BENZOS HEROIN ALCOHOL

To reduce the risk of overdose, avoid using heroin, alcohol or benzos together.

If you feel you must use benzos and/or heroin, make sure that you don’t use alone. People who use alone are at far greater risk of dying from heroin overdose. Have someone with you whom you can trust, who knows what you have used, and who isn’t going to be too out of it to get help when something goes wrong. 6


Injection related harms Research has shown that many people who inject drugs have injected benzos. The main reason being that they were after a better effect/rush from the tablets. One of the main reasons users gave for giving up injecting pills was that the rush was not that great. The other main reasons given for stopping the injection of pills related to health concerns, including having had a thrombosis (clot), chest pain, overdose and endocarditis (heart infection). Injecting benzos, either in a tablet or liquid gel form, is highly problematic and potentially dangerous. They are intended for oral use only and injecting them can have severe health effects including: • Collapsed veins • Cellulitis (red, swollen, infected skin) • Loss of limbs due to poor circulation • Damage to major organs (e.g. heart, kidneys etc.) • Stroke (even death) 7


How do you get off benzos? If you have been using high doses of benzos or have been taking benzos on a regular basis, do not stop your benzo use abruptly, as this may give rise to serious complications such as hallucinations and fits. See your doctor and they can help you to gradually reduce the dose of benzos that you are taking, thereby preventing any serious withdrawal problems. When determining the best way for you to cut down, your doctor will consider what dose of benzos you have been taking, the type of benzos and the length of time you have been using them. Getting by without benzos may be difficult at first. It may be useful to develop some alternative strategies for coping with stress and/or insomnia. Relaxation techniques can be very useful in managing these problems. Your doctor may be able to teach you some basic relaxation techniques, if not, see if they can refer you to someone who can.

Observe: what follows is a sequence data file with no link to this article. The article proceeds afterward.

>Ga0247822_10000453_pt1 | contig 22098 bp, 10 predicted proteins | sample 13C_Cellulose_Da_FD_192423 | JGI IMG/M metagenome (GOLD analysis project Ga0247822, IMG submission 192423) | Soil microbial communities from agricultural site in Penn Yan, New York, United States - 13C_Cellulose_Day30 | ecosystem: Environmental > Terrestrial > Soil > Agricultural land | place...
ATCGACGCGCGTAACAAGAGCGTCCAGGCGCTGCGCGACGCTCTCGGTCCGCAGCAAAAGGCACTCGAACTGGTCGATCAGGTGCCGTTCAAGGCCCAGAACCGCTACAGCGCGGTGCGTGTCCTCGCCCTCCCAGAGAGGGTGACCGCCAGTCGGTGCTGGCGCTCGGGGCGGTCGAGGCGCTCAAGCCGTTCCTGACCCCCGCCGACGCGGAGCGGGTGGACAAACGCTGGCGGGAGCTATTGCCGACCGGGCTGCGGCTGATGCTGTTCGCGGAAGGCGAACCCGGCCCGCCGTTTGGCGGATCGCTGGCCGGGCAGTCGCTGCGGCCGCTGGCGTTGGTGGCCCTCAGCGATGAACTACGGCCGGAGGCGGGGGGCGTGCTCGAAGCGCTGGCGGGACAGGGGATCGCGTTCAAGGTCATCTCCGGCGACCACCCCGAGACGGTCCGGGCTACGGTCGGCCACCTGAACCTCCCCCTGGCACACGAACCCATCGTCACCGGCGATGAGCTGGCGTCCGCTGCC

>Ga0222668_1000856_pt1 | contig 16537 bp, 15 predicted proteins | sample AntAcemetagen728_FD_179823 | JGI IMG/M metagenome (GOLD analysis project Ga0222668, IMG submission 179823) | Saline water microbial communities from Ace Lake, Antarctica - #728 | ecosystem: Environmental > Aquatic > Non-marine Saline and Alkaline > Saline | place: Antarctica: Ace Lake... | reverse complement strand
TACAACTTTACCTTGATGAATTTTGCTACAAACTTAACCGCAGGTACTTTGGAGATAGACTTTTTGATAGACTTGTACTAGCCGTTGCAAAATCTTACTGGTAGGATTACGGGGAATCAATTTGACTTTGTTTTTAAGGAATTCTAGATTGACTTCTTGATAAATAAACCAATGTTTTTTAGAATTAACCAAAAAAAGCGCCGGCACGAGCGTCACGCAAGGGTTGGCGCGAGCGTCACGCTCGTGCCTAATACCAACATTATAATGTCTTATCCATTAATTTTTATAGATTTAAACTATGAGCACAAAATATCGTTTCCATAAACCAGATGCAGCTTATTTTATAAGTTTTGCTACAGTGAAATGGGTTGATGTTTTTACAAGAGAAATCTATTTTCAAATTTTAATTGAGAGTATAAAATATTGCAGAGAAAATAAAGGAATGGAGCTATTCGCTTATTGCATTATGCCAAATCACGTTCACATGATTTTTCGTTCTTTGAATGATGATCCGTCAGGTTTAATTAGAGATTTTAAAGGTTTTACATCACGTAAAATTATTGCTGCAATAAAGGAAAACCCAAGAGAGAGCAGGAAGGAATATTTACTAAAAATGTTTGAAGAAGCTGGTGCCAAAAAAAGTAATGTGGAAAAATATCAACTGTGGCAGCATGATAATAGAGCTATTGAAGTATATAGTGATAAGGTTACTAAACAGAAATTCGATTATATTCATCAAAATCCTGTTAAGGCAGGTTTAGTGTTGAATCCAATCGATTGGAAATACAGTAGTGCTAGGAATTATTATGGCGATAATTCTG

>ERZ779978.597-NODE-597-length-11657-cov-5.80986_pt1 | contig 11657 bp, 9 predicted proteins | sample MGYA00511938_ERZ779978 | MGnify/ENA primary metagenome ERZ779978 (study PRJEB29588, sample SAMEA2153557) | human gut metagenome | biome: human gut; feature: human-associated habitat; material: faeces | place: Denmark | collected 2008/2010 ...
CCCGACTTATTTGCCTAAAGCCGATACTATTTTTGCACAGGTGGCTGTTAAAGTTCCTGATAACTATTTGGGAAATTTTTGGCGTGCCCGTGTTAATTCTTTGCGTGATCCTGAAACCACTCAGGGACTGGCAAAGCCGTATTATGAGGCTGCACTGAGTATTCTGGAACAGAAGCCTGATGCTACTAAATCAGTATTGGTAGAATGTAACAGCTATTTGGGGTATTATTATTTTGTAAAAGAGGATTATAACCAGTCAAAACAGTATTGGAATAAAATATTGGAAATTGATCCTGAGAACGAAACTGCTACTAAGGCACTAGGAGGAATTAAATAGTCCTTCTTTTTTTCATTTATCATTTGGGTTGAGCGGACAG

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If you suffer from anxiety and/or insomnia, keep in mind that they may simply be symptoms of benzo withdrawal, in which case these symptoms will eventually stop. Try and work out what triggers your desire to use benzos. Are there certain situations in which your desire to use benzos is increased? If so, what can you do to cope with these situations or triggers? Keeping a diary of your benzo use for one week may help you to identify these situations. Try talking to your doctor or a drug counsellor about these situations. Maybe book yourself into a supportive rehab or detox. It is important to realise that some people do not succeed at their first attempt to get off benzos. It may take several attempts before you are successful, but with each attempt you will learn more about the withdrawal process and how to manage the symptoms.

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This booklet was rewritten by Dr. Joanne Ross and Prof. Shane Darke in 2013 and reviewed by Dr. Courtney Breen The current version of this book was designed by: John Fear This booklet was produced by The National Drug and Alcohol Research Centre Education Trust (NET): www.neteducate.org Copies of this booklet can be purchased online by order on the website: www.neteducate.org NDARC Education Trust (NET) PO Box 21, Randwick NSW 2031 Tel: 02 9385 0333 Fax: 02 9385 0222

Disclaimer: All information contained in this booklet was correct at the time of publication Š2013. This publication supersedes the original published in 1998 by the same author. For more information please refer to LINKS on the NET Website: www.neteducate.org

ISBN 978-0-7334-3339-9

Benzodiazepines: a drug users guide  

This booklet provides information for people who use benzodiazepines (benzos). It describes the drugs and their effects and the risks involv...